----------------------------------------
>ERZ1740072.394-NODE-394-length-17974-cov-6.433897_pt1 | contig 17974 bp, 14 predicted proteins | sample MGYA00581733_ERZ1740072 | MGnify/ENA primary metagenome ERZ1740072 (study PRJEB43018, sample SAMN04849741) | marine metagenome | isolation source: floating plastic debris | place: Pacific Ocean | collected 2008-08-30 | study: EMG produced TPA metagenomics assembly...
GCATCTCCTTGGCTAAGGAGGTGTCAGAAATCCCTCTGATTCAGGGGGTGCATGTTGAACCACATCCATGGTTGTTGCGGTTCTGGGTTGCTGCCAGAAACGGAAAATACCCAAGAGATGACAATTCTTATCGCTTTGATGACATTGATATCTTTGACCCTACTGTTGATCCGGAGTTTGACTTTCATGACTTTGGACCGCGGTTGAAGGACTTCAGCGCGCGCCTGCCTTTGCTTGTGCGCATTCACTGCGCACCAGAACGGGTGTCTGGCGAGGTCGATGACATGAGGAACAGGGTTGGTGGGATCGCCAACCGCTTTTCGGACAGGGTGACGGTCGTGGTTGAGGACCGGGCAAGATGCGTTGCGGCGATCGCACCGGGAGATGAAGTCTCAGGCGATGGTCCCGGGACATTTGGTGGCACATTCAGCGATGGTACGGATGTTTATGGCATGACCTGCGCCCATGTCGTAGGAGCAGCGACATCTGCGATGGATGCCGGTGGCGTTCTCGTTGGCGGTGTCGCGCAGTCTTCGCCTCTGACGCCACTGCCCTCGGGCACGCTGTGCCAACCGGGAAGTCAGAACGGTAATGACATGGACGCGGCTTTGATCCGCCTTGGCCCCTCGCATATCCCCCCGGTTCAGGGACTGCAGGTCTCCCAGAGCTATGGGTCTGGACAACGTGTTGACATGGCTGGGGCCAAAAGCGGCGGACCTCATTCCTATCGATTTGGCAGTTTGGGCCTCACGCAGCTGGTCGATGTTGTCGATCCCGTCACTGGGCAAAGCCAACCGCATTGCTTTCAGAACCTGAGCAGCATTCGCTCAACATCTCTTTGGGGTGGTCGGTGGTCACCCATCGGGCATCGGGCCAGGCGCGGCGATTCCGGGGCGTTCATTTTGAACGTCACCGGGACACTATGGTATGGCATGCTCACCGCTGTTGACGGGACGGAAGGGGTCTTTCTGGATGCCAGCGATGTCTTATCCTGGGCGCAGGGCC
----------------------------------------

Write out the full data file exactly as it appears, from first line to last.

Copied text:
>ERZ1740072.394-NODE-394-length-17974-cov-6.433897_pt1 | contig 17974 bp, 14 predicted proteins | sample MGYA00581733_ERZ1740072 | MGnify/ENA primary metagenome ERZ1740072 (study PRJEB43018, sample SAMN04849741) | marine metagenome | isolation source: floating plastic debris | place: Pacific Ocean | collected 2008-08-30 | study: EMG produced TPA metagenomics assembly...
GCATCTCCTTGGCTAAGGAGGTGTCAGAAATCCCTCTGATTCAGGGGGTGCATGTTGAACCACATCCATGGTTGTTGCGGTTCTGGGTTGCTGCCAGAAACGGAAAATACCCAAGAGATGACAATTCTTATCGCTTTGATGACATTGATATCTTTGACCCTACTGTTGATCCGGAGTTTGACTTTCATGACTTTGGACCGCGGTTGAAGGACTTCAGCGCGCGCCTGCCTTTGCTTGTGCGCATTCACTGCGCACCAGAACGGGTGTCTGGCGAGGTCGATGACATGAGGAACAGGGTTGGTGGGATCGCCAACCGCTTTTCGGACAGGGTGACGGTCGTGGTTGAGGACCGGGCAAGATGCGTTGCGGCGATCGCACCGGGAGATGAAGTCTCAGGCGATGGTCCCGGGACATTTGGTGGCACATTCAGCGATGGTACGGATGTTTATGGCATGACCTGCGCCCATGTCGTAGGAGCAGCGACATCTGCGATGGATGCCGGTGGCGTTCTCGTTGGCGGTGTCGCGCAGTCTTCGCCTCTGACGCCACTGCCCTCGGGCACGCTGTGCCAACCGGGAAGTCAGAACGGTAATGACATGGACGCGGCTTTGATCCGCCTTGGCCCCTCGCATATCCCCCCGGTTCAGGGACTGCAGGTCTCCCAGAGCTATGGGTCTGGACAACGTGTTGACATGGCTGGGGCCAAAAGCGGCGGACCTCATTCCTATCGATTTGGCAGTTTGGGCCTCACGCAGCTGGTCGATGTTGTCGATCCCGTCACTGGGCAAAGCCAACCGCATTGCTTTCAGAACCTGAGCAGCATTCGCTCAACATCTCTTTGGGGTGGTCGGTGGTCACCCATCGGGCATCGGGCCAGGCGCGGCGATTCCGGGGCGTTCATTTTGAACGTCACCGGGACACTATGGTATGGCATGCTCACCGCTGTTGACGGGACGGAAGGGGTCTTTCTGGATGCCAGCGATGTCTTATCCTGGGCGCAGGGCC